It has long annoyed me that all the scaling options in Azure just add and remove hosts. They never target the host itself. Hosts are either under or overutilized in 84% of the case.
And this is especially relevant for AVD personal hostpools where users each have their own personal “VDI”.
So I’m releasing a custom PowerShell module called “ADDRS” (Azure Data Driven Right Sizing) that grabs mem/cpu performance of the VM or all VM’s in a resource group you tell it to check. It will then do some smart voodoo magic to determine what size out of an allowlist best fits.
Instructions / Example:
Use -WhatIf if you don’t want it to resize the VM
Use -Force if you want to resize a VM even if it is online (which will cause it to be shut down!)
Use -Boot if you want the VM to be started after resizing (by default it will stay deallocated)
Use -domain with your domain if your VM is domain joined
Use -region if your region is not westeurope
Use -Verbose if you want the full output incl financial projection
Use -Report if you want to output data to csv. Can be used together with -WhatIf
Modify minMemoryGB, maxMemoryGB, minvCPUs, maxvCPUs as desired for your usecase
You can adjust the preconfigured $allowedVMTypes array to allow specific VM types
use -maintenanceWindowStartHour, -maintenanceWindowLengthInHours and –maintenanceWindowDay if you want to ignore performance data during a maintenance window (e.g. for patching) as that isn’t representative
Set an Azure Tag called LCRightSizeConfig with the value disabled on machines you want to ignore
Set an Azure Tag called LCRightSizeConfig with a machine type value (e.g. “Standard_D4ds_v4“) if you want to lock a specific size for that machine, this can be useful if you want the script to resize from current to target automatically when it runs while the VM has been deallocated.
Example -Verbose output of two VM’s being resized:
The module will check if there is sufficient data about the machine in Azure Monitor, if not, no action will be taken. You can determine how far back the function looks by modifying $measurePeriodHours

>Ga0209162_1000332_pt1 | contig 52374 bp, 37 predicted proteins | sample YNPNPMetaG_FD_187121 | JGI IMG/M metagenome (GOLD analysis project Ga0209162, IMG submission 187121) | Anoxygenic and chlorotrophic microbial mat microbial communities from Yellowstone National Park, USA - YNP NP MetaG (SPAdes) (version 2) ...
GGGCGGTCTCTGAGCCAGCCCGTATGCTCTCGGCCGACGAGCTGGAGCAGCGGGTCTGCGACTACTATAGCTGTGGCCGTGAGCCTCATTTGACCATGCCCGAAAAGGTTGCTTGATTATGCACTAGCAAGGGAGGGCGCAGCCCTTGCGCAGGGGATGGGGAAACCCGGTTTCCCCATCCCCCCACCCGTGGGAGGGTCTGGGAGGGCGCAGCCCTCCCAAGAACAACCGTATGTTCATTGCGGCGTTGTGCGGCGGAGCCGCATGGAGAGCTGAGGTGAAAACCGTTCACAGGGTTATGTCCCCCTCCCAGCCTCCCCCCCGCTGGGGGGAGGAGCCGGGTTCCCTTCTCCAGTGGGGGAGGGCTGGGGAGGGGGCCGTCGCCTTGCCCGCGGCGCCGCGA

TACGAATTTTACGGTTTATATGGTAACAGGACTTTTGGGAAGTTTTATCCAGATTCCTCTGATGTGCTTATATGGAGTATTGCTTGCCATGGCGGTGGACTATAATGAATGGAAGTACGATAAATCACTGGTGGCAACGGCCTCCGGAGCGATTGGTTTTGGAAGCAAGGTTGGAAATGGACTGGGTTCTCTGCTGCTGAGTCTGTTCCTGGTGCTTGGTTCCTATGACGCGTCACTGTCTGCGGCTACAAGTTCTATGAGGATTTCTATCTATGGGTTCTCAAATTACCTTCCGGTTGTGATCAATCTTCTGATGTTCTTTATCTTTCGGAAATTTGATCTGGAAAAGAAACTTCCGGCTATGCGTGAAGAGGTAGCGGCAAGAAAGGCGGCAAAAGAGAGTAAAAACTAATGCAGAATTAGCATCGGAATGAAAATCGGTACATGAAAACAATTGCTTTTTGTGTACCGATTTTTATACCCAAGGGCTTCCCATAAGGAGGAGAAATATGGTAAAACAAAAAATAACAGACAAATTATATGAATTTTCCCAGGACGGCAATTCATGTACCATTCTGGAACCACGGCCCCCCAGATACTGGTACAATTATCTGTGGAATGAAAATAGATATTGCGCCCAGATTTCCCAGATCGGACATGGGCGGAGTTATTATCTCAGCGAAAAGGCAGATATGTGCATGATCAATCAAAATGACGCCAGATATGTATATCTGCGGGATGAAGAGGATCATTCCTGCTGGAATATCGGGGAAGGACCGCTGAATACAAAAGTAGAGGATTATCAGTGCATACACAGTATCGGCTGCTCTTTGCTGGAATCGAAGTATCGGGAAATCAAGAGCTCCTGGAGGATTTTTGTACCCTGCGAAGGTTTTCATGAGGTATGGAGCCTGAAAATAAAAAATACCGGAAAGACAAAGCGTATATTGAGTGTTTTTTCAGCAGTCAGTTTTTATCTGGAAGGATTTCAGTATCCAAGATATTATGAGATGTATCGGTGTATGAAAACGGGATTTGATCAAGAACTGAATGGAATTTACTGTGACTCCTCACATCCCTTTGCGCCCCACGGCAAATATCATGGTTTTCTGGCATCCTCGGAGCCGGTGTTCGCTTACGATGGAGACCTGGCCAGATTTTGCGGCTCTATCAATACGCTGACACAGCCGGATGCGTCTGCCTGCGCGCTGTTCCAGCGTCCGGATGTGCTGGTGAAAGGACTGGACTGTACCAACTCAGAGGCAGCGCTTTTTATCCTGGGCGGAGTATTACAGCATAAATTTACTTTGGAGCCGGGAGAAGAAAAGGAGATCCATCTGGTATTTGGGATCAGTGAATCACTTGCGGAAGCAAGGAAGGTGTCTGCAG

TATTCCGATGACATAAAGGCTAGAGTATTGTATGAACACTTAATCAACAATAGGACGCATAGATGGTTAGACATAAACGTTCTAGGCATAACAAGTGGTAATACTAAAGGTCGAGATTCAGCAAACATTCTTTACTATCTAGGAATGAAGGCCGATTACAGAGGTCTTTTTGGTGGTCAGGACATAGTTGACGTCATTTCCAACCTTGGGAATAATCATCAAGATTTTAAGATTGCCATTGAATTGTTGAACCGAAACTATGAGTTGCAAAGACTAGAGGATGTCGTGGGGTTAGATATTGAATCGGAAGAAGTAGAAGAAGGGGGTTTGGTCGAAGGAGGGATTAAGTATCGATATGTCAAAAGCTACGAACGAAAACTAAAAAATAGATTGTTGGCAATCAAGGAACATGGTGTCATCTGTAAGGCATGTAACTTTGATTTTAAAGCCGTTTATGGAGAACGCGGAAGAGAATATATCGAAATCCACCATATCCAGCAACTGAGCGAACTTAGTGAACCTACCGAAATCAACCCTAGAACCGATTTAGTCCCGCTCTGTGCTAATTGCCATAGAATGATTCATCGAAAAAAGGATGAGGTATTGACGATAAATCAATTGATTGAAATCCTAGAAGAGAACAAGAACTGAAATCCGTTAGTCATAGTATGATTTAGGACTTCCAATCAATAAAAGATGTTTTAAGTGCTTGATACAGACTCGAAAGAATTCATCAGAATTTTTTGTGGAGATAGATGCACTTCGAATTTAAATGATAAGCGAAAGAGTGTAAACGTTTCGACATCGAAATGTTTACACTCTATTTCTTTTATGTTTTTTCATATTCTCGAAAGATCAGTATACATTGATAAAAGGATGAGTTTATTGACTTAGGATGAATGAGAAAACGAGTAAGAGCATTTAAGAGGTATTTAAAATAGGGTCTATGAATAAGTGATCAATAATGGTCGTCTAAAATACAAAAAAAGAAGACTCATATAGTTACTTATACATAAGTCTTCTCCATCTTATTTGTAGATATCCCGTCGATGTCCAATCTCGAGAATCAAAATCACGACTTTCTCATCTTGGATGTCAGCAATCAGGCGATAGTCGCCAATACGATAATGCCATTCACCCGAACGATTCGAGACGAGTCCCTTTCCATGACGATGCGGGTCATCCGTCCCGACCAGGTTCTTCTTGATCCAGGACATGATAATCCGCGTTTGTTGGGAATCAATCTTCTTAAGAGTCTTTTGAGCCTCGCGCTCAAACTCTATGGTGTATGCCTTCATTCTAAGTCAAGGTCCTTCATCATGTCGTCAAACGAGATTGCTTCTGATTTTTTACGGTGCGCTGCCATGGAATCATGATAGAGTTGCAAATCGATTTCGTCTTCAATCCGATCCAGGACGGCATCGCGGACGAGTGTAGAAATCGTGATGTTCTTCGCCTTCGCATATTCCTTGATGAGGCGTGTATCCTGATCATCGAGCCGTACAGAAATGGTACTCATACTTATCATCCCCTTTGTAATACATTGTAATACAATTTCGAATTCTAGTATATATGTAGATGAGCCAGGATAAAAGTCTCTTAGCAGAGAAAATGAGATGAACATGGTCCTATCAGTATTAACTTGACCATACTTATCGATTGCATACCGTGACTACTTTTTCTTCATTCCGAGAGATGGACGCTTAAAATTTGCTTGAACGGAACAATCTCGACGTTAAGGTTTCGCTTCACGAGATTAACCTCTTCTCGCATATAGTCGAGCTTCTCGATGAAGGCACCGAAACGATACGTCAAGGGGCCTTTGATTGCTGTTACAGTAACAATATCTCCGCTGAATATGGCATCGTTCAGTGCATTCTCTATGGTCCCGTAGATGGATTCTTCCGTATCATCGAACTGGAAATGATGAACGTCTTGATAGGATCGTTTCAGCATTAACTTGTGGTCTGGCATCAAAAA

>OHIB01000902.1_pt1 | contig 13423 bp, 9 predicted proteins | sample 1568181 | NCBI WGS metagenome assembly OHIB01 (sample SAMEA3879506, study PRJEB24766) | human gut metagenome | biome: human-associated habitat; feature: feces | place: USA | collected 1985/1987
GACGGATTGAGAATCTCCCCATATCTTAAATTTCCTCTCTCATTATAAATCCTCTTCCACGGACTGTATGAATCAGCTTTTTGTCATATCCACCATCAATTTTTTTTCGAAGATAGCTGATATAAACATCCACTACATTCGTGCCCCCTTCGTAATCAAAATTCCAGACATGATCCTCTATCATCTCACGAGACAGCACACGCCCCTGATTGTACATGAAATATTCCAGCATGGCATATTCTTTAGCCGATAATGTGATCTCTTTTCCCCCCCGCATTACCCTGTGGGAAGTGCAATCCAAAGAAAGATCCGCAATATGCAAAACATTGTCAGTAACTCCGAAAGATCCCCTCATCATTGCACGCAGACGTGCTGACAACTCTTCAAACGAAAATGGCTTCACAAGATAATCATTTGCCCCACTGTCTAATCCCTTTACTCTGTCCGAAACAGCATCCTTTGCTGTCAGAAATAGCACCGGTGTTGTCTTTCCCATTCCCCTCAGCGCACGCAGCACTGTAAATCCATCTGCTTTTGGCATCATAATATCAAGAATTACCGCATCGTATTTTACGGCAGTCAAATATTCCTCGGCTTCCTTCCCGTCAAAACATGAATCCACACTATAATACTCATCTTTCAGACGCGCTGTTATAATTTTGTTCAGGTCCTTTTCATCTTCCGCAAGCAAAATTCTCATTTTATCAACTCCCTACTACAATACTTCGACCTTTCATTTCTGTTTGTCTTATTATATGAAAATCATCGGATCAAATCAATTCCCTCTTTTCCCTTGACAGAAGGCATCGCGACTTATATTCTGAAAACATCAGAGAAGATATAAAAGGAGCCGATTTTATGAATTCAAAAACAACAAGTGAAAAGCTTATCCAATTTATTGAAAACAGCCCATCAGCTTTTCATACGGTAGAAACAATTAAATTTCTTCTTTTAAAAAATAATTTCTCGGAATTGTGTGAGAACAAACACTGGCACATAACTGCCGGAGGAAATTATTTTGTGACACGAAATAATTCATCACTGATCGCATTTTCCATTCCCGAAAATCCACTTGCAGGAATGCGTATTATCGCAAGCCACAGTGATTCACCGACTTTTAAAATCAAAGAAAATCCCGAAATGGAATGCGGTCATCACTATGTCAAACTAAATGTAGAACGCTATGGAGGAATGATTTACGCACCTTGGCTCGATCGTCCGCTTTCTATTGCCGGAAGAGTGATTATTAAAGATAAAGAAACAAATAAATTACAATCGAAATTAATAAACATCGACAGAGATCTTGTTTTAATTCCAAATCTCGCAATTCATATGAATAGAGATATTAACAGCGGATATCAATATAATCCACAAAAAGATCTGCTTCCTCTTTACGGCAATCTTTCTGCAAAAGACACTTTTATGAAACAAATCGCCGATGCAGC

It is recommended to match job schedules to the lookback period, or at least not run multiple times in the same lookback period. Otherwise, the data that is being used for sizing may not be representative if the machine had already been resized in an earlier run.
Make sure you’ve got enough data in Log Analytics
Make sure the allowedVMTypes list contains only VM types that you can actually upgrade to. If e.g. your VM has an ephemeral disk, and your allowList has types that do not, the resize will fail with an error message (but no harm will be done to the existing VM)
I’ve only tested the maintenance window parameters using UTC time, if you’re using different timezones your results in excluding data generated during the maintenance window may vary from mine
To allow admins further customization of these settings, I’ve written a Proactive Remediation script that can customize any VPN profile property to any value you specify.
In our case, we used it to set IpInterfaceMetric, which defaults to 0, causing ambiguously routed traffic to never prefer the VPN connection (since this is a split tunnel connection). Setting it to 1 resolved our DNS/routing issues to certain private endpoints in our Azure environment.
Therefore, here’s another runbook you may run to just report on your inactive devices, or to automatically (and optionally periodically) clean up inactive devices in your environment when the removeInactiveDevices switch is supplied.
When run locally, interactive sign in is required. When running as a runbook in Azure automation, the Managed Identity of the automation account is leveraged. This requires you to set Device.ReadWrite.All or Device.Read.All permissions depending on if you want to script to do the cleanup as well. If doing cleanup, also add the managed identity to the cloud device administrator (Azure AD) role.
Autopilot / on premises devices
Note that the script will log an error (and not attempt to delete the device) when a device is an autopilot record (not a real device) or when the device is synced from an on-premises active directory.
Disable vs Delete
The runbook also has a disable option, in which it will first disable a device and wait a configurable ($disableDurationInDays) period of time before actually deleting a device.
Microsoft started using these properties in april 2020, so accounts active before that will seem like they have never been active.
This script supports running non-interactive as a runbook in Azure Automation if you supply the -nonInteractive switch. Before this will work, you’ll have to enable Managed Identity on your automation account and run a small script to assign graph permissions to the Managed Identity: AuditLog.Read.All and Organization.Read.All
As always this script is provided as-is and should be reviewed and then used at your own risk.